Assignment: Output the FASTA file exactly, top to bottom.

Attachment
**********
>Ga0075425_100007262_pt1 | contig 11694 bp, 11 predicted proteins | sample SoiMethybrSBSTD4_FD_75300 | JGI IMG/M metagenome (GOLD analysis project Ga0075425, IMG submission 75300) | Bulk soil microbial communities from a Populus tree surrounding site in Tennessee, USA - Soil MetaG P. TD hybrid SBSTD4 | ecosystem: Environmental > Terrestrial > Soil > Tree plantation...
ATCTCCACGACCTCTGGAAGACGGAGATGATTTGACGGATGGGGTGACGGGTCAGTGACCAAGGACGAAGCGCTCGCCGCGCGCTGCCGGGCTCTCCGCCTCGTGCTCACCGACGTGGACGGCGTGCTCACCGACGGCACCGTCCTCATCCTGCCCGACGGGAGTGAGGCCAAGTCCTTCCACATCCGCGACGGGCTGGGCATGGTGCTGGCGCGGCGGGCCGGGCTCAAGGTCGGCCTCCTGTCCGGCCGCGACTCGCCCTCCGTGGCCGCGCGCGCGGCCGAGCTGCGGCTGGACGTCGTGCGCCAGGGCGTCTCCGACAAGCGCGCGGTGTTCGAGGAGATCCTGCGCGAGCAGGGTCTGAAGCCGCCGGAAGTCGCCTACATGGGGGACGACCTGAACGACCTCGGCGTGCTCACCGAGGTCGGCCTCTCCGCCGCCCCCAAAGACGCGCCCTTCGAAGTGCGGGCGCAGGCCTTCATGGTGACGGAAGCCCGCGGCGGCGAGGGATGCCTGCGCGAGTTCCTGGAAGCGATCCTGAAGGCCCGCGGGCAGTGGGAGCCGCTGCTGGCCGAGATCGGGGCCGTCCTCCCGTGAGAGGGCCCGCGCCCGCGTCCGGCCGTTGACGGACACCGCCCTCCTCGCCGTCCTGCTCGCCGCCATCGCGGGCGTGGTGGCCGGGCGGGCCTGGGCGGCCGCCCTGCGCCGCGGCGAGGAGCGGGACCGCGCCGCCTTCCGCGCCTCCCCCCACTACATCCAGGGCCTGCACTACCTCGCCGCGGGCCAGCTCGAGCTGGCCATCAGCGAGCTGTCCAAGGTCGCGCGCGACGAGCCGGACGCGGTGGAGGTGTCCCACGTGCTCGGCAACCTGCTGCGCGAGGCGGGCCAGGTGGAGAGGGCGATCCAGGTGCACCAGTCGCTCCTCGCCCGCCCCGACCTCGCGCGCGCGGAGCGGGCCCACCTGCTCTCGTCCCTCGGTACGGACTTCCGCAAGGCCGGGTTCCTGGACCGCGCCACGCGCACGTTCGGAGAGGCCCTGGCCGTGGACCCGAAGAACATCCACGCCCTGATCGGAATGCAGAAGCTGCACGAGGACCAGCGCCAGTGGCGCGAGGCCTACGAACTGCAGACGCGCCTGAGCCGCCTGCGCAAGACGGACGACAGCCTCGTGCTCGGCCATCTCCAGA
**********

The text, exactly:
>Ga0075425_100007262_pt1 | contig 11694 bp, 11 predicted proteins | sample SoiMethybrSBSTD4_FD_75300 | JGI IMG/M metagenome (GOLD analysis project Ga0075425, IMG submission 75300) | Bulk soil microbial communities from a Populus tree surrounding site in Tennessee, USA - Soil MetaG P. TD hybrid SBSTD4 | ecosystem: Environmental > Terrestrial > Soil > Tree plantation...
ATCTCCACGACCTCTGGAAGACGGAGATGATTTGACGGATGGGGTGACGGGTCAGTGACCAAGGACGAAGCGCTCGCCGCGCGCTGCCGGGCTCTCCGCCTCGTGCTCACCGACGTGGACGGCGTGCTCACCGACGGCACCGTCCTCATCCTGCCCGACGGGAGTGAGGCCAAGTCCTTCCACATCCGCGACGGGCTGGGCATGGTGCTGGCGCGGCGGGCCGGGCTCAAGGTCGGCCTCCTGTCCGGCCGCGACTCGCCCTCCGTGGCCGCGCGCGCGGCCGAGCTGCGGCTGGACGTCGTGCGCCAGGGCGTCTCCGACAAGCGCGCGGTGTTCGAGGAGATCCTGCGCGAGCAGGGTCTGAAGCCGCCGGAAGTCGCCTACATGGGGGACGACCTGAACGACCTCGGCGTGCTCACCGAGGTCGGCCTCTCCGCCGCCCCCAAAGACGCGCCCTTCGAAGTGCGGGCGCAGGCCTTCATGGTGACGGAAGCCCGCGGCGGCGAGGGATGCCTGCGCGAGTTCCTGGAAGCGATCCTGAAGGCCCGCGGGCAGTGGGAGCCGCTGCTGGCCGAGATCGGGGCCGTCCTCCCGTGAGAGGGCCCGCGCCCGCGTCCGGCCGTTGACGGACACCGCCCTCCTCGCCGTCCTGCTCGCCGCCATCGCGGGCGTGGTGGCCGGGCGGGCCTGGGCGGCCGCCCTGCGCCGCGGCGAGGAGCGGGACCGCGCCGCCTTCCGCGCCTCCCCCCACTACATCCAGGGCCTGCACTACCTCGCCGCGGGCCAGCTCGAGCTGGCCATCAGCGAGCTGTCCAAGGTCGCGCGCGACGAGCCGGACGCGGTGGAGGTGTCCCACGTGCTCGGCAACCTGCTGCGCGAGGCGGGCCAGGTGGAGAGGGCGATCCAGGTGCACCAGTCGCTCCTCGCCCGCCCCGACCTCGCGCGCGCGGAGCGGGCCCACCTGCTCTCGTCCCTCGGTACGGACTTCCGCAAGGCCGGGTTCCTGGACCGCGCCACGCGCACGTTCGGAGAGGCCCTGGCCGTGGACCCGAAGAACATCCACGCCCTGATCGGAATGCAGAAGCTGCACGAGGACCAGCGCCAGTGGCGCGAGGCCTACGAACTGCAGACGCGCCTGAGCCGCCTGCGCAAGACGGACGACAGCCTCGTGCTCGGCCATCTCCAGA